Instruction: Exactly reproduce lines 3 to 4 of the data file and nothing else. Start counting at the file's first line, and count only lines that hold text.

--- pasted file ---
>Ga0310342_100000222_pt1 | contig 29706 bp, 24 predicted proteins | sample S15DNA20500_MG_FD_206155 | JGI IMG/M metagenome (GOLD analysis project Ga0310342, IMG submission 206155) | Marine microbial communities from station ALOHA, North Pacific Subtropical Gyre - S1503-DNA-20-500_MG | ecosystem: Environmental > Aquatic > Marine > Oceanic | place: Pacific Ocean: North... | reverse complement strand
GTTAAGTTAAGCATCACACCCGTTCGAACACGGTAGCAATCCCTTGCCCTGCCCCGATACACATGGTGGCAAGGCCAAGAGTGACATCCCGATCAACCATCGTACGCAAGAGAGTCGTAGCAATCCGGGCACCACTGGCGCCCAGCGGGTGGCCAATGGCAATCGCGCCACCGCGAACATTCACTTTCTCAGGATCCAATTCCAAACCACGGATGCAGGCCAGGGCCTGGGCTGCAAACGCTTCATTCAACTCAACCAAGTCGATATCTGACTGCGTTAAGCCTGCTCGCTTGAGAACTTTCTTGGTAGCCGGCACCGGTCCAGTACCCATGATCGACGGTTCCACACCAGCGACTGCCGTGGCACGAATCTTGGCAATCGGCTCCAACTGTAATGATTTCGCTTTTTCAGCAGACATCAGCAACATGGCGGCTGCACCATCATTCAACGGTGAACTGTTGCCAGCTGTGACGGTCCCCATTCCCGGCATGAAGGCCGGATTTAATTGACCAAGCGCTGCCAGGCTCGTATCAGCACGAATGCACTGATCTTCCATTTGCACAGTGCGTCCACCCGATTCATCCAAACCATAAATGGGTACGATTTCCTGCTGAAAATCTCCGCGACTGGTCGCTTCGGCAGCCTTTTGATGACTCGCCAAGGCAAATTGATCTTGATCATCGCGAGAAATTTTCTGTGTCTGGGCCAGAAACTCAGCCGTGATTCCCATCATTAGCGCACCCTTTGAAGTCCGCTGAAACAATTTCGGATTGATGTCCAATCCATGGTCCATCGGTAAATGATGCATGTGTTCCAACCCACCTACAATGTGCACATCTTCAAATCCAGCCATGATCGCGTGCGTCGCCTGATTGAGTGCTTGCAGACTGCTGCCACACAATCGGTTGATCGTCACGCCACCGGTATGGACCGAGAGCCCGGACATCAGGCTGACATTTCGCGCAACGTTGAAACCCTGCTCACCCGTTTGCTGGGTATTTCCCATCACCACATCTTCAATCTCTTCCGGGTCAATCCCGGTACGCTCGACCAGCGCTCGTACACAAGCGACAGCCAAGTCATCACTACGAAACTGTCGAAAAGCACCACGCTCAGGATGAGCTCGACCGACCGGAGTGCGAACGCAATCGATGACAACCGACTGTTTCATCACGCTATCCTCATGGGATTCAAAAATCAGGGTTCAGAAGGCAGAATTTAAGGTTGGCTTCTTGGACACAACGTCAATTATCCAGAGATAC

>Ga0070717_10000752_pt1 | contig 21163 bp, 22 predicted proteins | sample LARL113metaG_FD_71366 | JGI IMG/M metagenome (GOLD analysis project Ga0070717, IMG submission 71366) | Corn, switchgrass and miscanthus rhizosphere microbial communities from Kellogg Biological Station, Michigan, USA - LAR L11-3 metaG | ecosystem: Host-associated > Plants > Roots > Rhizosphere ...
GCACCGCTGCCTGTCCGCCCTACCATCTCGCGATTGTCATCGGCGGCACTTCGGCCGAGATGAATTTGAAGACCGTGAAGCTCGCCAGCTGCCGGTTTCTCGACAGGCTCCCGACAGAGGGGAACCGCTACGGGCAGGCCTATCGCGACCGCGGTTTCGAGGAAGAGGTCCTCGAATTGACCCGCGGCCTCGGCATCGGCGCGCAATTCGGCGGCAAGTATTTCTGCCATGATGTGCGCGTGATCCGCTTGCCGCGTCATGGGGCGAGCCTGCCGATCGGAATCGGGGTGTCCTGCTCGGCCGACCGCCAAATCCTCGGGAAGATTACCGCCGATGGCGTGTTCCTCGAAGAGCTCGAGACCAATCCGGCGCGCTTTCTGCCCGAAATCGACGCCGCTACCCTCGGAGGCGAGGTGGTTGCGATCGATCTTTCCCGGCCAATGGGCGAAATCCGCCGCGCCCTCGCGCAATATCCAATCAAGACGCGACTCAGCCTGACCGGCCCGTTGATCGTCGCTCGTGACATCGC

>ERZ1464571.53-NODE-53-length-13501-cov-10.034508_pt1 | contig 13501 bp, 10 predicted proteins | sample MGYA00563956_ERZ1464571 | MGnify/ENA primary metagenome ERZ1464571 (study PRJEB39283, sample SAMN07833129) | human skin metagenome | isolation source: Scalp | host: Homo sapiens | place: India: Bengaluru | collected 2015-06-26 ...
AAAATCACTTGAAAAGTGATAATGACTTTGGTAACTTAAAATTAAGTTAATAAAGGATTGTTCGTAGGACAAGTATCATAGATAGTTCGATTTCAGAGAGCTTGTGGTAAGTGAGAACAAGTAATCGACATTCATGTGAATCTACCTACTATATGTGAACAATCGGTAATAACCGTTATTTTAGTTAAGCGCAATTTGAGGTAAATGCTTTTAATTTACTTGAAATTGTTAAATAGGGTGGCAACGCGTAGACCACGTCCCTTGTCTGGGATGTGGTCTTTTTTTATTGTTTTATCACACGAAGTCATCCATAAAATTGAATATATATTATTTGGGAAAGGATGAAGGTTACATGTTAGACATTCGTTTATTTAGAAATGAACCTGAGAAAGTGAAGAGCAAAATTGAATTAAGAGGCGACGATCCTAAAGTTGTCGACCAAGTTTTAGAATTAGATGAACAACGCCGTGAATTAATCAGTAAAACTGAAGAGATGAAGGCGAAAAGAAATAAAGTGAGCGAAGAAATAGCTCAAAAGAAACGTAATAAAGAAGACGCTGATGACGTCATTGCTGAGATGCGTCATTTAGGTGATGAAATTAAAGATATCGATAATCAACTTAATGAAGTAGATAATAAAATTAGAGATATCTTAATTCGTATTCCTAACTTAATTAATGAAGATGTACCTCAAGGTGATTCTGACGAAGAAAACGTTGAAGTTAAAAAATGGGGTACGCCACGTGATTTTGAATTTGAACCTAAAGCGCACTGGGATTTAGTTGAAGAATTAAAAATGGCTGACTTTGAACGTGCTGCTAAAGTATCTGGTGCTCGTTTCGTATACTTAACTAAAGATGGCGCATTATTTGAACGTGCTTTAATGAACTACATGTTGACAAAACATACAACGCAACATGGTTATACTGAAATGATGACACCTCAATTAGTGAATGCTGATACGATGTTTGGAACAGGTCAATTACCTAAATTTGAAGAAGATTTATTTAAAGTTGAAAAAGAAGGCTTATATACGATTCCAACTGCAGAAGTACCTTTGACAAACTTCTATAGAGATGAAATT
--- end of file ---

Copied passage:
>Ga0070717_10000752_pt1 | contig 21163 bp, 22 predicted proteins | sample LARL113metaG_FD_71366 | JGI IMG/M metagenome (GOLD analysis project Ga0070717, IMG submission 71366) | Corn, switchgrass and miscanthus rhizosphere microbial communities from Kellogg Biological Station, Michigan, USA - LAR L11-3 metaG | ecosystem: Host-associated > Plants > Roots > Rhizosphere ...
GCACCGCTGCCTGTCCGCCCTACCATCTCGCGATTGTCATCGGCGGCACTTCGGCCGAGATGAATTTGAAGACCGTGAAGCTCGCCAGCTGCCGGTTTCTCGACAGGCTCCCGACAGAGGGGAACCGCTACGGGCAGGCCTATCGCGACCGCGGTTTCGAGGAAGAGGTCCTCGAATTGACCCGCGGCCTCGGCATCGGCGCGCAATTCGGCGGCAAGTATTTCTGCCATGATGTGCGCGTGATCCGCTTGCCGCGTCATGGGGCGAGCCTGCCGATCGGAATCGGGGTGTCCTGCTCGGCCGACCGCCAAATCCTCGGGAAGATTACCGCCGATGGCGTGTTCCTCGAAGAGCTCGAGACCAATCCGGCGCGCTTTCTGCCCGAAATCGACGCCGCTACCCTCGGAGGCGAGGTGGTTGCGATCGATCTTTCCCGGCCAATGGGCGAAATCCGCCGCGCCCTCGCGCAATATCCAATCAAGACGCGACTCAGCCTGACCGGCCCGTTGATCGTCGCTCGTGACATCGC